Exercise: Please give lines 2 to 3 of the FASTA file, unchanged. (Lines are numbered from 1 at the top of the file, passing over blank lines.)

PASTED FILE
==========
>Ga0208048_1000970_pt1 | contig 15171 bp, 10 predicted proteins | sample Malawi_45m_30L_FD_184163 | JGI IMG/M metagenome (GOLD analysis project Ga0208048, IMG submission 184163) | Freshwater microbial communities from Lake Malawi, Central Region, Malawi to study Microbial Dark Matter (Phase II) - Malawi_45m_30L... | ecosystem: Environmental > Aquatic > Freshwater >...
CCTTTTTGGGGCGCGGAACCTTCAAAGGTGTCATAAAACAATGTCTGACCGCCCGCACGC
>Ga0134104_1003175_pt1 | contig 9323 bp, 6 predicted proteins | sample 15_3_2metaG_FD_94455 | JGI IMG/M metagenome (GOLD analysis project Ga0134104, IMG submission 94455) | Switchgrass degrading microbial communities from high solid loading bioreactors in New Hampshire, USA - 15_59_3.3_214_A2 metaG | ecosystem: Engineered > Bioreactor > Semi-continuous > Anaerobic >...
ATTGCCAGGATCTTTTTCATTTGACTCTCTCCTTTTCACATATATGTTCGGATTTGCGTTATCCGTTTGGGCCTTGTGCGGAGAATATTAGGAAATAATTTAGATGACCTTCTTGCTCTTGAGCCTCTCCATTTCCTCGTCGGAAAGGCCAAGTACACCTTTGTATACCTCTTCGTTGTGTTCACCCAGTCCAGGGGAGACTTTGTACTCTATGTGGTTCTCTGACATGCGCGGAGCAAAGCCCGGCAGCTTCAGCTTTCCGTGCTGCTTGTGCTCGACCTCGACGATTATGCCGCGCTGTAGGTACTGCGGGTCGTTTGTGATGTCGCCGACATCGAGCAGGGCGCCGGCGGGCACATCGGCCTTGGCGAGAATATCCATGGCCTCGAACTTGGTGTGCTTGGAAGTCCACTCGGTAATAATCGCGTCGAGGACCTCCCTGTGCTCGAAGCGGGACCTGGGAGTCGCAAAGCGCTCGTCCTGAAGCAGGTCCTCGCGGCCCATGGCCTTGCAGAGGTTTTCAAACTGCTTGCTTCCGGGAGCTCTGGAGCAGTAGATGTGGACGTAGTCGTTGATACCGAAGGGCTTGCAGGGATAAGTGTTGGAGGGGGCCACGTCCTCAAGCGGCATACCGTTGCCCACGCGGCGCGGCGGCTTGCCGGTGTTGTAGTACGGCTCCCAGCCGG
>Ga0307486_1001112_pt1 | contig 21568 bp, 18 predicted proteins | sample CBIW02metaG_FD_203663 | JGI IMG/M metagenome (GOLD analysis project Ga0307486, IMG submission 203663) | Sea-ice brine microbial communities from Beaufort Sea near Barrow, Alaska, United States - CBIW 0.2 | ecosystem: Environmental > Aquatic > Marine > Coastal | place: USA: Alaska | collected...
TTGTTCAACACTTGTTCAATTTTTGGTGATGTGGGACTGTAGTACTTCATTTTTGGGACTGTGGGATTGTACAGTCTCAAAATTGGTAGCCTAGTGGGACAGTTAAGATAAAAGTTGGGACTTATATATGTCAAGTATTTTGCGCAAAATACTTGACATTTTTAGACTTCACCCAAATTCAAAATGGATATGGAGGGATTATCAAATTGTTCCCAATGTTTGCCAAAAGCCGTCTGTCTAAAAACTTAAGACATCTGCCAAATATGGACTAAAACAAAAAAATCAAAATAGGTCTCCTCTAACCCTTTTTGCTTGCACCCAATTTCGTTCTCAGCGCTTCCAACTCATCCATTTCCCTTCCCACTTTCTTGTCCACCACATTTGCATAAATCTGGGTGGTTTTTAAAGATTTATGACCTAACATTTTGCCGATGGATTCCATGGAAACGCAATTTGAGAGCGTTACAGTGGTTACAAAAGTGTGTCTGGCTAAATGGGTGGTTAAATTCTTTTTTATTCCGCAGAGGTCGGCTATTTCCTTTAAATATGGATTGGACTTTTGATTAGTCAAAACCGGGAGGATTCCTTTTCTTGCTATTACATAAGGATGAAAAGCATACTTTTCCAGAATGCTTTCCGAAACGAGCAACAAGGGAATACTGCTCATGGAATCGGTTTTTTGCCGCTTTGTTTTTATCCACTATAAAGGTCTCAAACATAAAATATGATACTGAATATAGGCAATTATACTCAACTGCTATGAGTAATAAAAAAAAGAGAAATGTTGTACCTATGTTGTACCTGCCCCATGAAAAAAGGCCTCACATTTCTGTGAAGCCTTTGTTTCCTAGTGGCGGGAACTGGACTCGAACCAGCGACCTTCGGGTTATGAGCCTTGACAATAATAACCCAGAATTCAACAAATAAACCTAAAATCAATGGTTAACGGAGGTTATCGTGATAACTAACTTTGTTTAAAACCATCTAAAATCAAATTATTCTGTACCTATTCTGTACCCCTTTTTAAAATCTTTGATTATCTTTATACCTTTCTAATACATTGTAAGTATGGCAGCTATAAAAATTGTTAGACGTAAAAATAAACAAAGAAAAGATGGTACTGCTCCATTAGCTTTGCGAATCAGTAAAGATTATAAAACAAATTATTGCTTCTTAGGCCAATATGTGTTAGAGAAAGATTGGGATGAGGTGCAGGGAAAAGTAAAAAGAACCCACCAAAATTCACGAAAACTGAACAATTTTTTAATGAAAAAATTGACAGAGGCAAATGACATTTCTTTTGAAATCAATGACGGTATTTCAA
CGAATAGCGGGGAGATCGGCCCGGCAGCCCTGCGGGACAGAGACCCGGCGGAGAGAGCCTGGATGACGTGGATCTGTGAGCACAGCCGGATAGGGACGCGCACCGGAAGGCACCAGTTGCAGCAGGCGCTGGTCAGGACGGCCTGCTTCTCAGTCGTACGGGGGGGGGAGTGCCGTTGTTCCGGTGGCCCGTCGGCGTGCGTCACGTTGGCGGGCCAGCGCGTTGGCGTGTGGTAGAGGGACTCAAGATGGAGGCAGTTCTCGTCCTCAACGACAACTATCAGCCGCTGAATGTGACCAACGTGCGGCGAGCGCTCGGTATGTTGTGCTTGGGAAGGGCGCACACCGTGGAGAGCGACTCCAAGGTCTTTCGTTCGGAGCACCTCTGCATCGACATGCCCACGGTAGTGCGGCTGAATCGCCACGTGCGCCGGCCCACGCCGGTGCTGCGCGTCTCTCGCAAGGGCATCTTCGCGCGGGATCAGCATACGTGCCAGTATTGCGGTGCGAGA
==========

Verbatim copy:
CCTTTTTGGGGCGCGGAACCTTCAAAGGTGTCATAAAACAATGTCTGACCGCCCGCACGC
>Ga0134104_1003175_pt1 | contig 9323 bp, 6 predicted proteins | sample 15_3_2metaG_FD_94455 | JGI IMG/M metagenome (GOLD analysis project Ga0134104, IMG submission 94455) | Switchgrass degrading microbial communities from high solid loading bioreactors in New Hampshire, USA - 15_59_3.3_214_A2 metaG | ecosystem: Engineered > Bioreactor > Semi-continuous > Anaerobic >...